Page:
Nov. 1, 2007 Boiled peanuts, a regional treat from the southern United States, may be as healthy as they are delicious. Alabama scientists report that boiling these legumes imbues them with more antioxidants than roasted peanuts or peanut butter.
Peanuts are usually consumed as processed products, mainly as peanut butter and roasted nuts. Studies have shown that peanuts contain powerful antioxidants called isoflavones which may reduce the risk of cancer, diabetes and coronary heart diseases. Although the effect of processing on the isoflavone content of legumes has been extensively studied, there has never been such a study on peanuts.
Lloyd Walker and colleagues evaluated the effect of boiling and oil- and dry-roasting on peanuts. They found that boiled peanuts - South Carolina's official snack food - contained up to four times more isoflavones than raw peanuts or oil- and dry-roasted ones.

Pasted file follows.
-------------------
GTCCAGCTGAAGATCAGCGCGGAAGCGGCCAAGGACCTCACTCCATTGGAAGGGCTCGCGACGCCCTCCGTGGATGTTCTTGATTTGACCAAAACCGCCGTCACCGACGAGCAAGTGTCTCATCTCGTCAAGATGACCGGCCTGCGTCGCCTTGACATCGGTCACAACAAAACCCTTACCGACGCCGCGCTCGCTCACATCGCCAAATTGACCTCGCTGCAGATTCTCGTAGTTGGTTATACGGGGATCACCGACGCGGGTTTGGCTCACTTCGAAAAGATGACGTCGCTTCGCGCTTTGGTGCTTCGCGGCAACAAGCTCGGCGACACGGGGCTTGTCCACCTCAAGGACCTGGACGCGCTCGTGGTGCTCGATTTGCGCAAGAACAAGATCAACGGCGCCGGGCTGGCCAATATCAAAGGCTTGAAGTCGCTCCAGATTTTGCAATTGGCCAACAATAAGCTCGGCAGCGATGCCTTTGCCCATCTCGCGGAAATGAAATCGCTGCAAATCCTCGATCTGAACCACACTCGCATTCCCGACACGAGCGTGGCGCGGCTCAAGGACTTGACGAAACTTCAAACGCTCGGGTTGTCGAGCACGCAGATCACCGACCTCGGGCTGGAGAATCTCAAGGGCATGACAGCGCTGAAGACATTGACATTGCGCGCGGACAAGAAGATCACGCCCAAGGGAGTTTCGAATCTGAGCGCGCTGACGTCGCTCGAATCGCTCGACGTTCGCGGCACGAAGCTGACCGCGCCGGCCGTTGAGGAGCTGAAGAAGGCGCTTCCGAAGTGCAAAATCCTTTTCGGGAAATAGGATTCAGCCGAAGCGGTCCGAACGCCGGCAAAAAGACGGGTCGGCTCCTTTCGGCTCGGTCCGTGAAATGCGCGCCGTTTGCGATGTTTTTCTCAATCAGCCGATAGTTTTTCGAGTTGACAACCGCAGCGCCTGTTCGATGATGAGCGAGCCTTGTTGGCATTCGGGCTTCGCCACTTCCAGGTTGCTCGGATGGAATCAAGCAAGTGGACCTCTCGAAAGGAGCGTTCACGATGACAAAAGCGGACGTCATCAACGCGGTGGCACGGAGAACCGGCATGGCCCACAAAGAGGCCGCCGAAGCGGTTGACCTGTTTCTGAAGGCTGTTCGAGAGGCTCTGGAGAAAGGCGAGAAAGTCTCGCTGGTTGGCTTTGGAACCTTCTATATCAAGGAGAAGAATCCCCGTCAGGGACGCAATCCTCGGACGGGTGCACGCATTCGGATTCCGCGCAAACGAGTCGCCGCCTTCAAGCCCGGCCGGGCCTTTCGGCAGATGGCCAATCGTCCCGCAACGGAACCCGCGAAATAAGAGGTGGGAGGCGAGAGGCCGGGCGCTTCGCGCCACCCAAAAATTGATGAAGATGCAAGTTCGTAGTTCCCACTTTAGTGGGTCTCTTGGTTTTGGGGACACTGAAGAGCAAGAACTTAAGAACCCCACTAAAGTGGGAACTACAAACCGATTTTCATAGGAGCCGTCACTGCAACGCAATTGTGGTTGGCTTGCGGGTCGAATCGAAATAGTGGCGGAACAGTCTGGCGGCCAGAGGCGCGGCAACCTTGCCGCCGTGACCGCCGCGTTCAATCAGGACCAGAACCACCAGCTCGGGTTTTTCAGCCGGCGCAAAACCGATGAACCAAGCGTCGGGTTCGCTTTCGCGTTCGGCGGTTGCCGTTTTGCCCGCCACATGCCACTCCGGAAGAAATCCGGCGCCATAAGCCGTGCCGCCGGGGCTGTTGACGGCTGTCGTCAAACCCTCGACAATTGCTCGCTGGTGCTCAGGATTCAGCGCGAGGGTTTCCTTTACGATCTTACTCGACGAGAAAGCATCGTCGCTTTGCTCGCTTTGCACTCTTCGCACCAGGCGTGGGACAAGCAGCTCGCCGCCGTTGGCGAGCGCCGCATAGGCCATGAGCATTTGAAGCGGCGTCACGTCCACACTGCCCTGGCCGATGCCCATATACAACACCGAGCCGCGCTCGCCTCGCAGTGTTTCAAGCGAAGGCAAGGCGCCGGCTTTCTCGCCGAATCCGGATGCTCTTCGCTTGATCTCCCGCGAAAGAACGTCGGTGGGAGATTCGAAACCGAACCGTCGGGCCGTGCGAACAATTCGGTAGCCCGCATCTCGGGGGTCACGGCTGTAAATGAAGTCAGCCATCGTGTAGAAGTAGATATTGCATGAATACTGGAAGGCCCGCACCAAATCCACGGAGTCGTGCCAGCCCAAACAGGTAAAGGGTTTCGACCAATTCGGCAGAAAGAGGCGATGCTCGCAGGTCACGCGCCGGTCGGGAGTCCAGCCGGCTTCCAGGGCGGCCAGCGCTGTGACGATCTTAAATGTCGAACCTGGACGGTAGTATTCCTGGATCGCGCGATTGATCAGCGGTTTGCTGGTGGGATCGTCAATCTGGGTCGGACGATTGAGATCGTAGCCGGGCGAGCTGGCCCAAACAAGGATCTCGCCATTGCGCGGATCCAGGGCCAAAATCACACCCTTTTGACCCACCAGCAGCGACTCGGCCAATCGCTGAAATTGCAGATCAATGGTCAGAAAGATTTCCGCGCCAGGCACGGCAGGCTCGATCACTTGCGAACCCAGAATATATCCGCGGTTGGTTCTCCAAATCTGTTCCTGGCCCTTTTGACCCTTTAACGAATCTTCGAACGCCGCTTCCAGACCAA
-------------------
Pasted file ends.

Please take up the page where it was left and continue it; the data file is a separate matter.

The study "Changes in the Phytochemical Composition and profile of Raw, Boiled, and Roasted Peanuts" is published in the Oct. 31 issue of ACS' Journal of Agricultural and Food Chemistry.
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